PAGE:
At this exact moment in the coronavirus crisis, we are lucky here in Milan. That’s because the weather today is beautiful. So we can open the windows, or go on the balcony to see the sky and feel the sun. When it’s like this in the lockdown it is possible to find yourself a better mood. It lifts your spirits.

I am following the rules and spending most of my time here in the apartment. I am with Guilherme, my boyfriend. Of course every day I am with my family, and Stefano, and all the people I love, but it’s on FaceTime. This is an extension of our culture and even though we cannot meet in person, the meetings we do have feel stronger now somehow. My parents handed the ritual of Sunday lunch down to me, to sit with everyone for lunch and then to all wash the dishes together and talk through our problems and our hopes, and this is something we are doing today, but in a different way.

Even if I’m spending most of my time at home now, I am a worker, and I am not stopping my routine. I am always up by 7 am. Because if you change your routine, ciao. Yesterday I cleaned all the kitchen very well, although—and this is very embarrassing—I cannot work my washing machine! I always have to FaceTime my niece, Giusi, for the technical information! So I wake up, have a coffee, make sure everything is tidy, fold the blankets on the sofa, clean the carpet: It’s about respect.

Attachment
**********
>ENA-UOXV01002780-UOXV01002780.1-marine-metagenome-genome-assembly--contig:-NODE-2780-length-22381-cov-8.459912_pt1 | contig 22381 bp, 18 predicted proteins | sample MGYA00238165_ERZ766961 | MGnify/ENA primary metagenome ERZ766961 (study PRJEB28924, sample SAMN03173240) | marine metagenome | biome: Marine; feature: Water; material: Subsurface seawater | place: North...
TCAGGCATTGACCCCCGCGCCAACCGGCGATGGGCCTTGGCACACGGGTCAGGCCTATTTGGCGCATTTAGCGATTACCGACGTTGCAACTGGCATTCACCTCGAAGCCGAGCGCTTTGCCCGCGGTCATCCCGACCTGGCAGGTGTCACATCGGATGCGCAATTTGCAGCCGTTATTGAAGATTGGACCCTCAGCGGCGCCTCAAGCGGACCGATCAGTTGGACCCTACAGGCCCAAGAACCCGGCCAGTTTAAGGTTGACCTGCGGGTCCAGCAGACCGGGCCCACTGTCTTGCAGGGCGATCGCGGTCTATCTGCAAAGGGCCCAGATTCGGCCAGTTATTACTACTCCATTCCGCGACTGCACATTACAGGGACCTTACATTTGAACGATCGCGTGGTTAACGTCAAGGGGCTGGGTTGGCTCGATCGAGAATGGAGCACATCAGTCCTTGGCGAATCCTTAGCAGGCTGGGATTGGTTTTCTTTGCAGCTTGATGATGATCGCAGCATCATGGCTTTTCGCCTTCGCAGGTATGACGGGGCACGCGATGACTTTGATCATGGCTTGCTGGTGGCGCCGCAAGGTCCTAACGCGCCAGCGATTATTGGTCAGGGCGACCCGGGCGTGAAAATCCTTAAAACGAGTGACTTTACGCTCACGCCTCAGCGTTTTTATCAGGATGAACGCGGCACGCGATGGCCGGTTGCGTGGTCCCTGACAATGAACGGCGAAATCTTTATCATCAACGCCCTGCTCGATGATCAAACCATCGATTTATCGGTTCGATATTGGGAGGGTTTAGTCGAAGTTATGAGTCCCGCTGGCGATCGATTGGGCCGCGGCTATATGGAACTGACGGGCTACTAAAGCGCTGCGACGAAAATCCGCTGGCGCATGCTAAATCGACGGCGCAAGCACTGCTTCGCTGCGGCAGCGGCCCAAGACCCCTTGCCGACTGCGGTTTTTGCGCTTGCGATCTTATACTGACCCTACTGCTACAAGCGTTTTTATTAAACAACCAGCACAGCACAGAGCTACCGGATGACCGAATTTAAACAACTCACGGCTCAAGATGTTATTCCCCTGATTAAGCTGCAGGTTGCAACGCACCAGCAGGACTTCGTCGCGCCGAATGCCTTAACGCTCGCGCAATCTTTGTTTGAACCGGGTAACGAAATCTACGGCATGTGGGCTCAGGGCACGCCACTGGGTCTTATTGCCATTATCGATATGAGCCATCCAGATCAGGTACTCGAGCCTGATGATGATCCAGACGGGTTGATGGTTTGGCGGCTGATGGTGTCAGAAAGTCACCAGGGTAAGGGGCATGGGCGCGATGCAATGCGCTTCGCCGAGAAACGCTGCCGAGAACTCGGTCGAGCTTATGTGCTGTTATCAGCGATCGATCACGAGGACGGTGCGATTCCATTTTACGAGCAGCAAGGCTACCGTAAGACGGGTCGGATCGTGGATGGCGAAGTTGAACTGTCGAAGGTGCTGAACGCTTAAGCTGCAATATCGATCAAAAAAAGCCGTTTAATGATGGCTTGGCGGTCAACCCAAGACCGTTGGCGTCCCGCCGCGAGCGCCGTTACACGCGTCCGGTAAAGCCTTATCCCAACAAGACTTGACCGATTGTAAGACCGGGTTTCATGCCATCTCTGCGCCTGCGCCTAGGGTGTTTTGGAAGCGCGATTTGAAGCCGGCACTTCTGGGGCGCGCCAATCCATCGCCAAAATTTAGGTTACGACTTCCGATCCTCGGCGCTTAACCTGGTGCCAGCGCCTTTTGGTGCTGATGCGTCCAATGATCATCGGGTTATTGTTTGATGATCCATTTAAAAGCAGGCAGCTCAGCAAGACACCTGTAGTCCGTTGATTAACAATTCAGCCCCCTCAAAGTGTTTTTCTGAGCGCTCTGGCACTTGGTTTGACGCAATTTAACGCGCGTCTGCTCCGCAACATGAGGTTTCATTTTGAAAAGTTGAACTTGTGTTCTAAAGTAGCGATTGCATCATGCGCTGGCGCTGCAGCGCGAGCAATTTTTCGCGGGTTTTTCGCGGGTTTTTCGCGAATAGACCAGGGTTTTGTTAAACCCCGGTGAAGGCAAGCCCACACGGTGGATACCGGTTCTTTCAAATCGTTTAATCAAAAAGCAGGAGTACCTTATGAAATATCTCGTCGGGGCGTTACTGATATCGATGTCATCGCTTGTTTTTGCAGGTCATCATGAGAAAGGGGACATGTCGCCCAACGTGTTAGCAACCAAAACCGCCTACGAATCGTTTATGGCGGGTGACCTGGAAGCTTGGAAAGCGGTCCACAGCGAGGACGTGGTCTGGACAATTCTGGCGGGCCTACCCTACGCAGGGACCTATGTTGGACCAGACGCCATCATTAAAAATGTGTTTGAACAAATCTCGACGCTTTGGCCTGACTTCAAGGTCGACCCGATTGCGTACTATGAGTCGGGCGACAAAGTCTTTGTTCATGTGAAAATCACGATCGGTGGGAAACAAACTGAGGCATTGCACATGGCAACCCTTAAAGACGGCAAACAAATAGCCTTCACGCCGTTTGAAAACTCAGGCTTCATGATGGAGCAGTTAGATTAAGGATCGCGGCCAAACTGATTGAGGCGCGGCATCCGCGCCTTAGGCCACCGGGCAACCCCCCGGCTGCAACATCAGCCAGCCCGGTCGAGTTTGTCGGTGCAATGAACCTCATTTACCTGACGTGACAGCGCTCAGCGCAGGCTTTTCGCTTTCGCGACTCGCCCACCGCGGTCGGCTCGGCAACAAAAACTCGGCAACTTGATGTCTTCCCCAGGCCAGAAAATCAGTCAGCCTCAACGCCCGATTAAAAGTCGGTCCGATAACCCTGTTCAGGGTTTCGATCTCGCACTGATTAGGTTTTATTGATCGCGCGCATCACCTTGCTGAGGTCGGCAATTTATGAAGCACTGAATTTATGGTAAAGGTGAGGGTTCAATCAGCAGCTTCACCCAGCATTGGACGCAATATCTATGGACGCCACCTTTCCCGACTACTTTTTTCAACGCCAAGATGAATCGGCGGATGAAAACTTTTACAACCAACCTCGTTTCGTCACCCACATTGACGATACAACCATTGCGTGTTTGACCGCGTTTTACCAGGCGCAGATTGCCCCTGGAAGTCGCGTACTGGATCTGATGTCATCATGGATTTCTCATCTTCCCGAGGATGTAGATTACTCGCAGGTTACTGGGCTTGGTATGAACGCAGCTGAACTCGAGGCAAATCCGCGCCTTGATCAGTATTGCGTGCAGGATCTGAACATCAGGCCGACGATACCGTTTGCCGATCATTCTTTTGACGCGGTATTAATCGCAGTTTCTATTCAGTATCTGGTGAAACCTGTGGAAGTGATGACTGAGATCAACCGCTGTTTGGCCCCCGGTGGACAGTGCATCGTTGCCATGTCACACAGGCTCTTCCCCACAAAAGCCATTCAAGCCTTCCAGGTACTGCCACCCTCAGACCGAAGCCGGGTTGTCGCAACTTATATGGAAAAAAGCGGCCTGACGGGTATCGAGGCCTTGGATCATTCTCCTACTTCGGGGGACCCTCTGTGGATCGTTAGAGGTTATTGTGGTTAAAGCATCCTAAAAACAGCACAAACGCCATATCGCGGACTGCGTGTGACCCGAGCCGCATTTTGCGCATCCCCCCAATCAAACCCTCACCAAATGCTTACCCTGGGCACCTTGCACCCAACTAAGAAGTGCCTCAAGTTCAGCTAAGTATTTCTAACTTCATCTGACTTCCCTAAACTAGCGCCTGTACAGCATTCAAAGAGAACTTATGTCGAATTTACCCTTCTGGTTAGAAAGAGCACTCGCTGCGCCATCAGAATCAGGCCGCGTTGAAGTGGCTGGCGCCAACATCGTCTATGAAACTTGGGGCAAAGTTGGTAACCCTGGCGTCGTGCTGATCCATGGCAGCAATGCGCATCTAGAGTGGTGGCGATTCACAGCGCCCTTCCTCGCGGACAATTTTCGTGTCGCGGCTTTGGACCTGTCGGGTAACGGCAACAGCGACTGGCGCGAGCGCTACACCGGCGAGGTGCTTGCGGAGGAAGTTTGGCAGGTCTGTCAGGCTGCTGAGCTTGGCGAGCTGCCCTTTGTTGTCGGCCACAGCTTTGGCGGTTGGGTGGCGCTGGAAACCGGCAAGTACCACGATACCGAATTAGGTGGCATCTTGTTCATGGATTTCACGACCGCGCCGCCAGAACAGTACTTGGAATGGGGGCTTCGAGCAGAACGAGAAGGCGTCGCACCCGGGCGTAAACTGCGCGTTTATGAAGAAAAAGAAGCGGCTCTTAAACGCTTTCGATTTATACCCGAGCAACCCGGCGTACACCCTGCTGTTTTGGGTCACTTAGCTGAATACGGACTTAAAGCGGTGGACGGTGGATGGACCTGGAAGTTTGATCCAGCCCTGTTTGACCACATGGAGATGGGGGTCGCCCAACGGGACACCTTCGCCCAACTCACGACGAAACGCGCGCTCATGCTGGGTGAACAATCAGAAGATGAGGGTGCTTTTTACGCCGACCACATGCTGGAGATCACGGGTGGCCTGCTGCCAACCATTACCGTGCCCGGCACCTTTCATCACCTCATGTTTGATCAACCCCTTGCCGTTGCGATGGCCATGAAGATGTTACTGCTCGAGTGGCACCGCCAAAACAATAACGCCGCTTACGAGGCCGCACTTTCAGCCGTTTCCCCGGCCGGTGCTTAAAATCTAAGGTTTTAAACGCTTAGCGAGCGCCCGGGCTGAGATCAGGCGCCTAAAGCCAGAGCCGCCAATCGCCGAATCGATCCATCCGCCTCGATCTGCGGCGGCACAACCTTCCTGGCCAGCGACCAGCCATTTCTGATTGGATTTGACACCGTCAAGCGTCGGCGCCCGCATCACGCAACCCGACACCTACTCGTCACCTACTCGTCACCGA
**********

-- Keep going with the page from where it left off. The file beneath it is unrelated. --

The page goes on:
If I must go to work, I get the certificate and go, carefully. When I cross Viale Piave [where Dolce & Gabbana is headquartered] and I see people on the street now we keep our distance—social distancing has completely changed the brain when it comes to kissing someone, ciao, ciao—but there is no frustration or hostility. Two weeks ago people weren’t smiling so much on the street, but now when I see people they smile.

I’m very worried, and sometimes I feel panic, and that’s normal. I’m human. We are trying to be positive and help in any way we can. Back in February before fashion week, me and Stefano decided that Dolce & Gabbana would fund a research project into the coronavirus at the Humanitas University here in Milan. We hope that it is progressing. The epidemiologists will only talk about it if and when they make progress because they do not want to create an illusion, or talk for nothing. I would love it if tomorrow is better. But today, it’s like a big war. We need to look after humanity first, lives and dignity.

I pray to my Virgin and my Jesus because I am Catholic, and I hope for a miracle. I look at all the news and sometimes it is exhausting, but it is also inspiring. For me the nurses and the doctors are our heroes—these are the people we should celebrate and admire. Not celebrities or influencers or whatever. And even though this experience is terrible, we are lucky to be going through it in Italy. Even while the hospitals are overwhelmingly busy, their doors are open to everybody—we are all entitled to medical care here.

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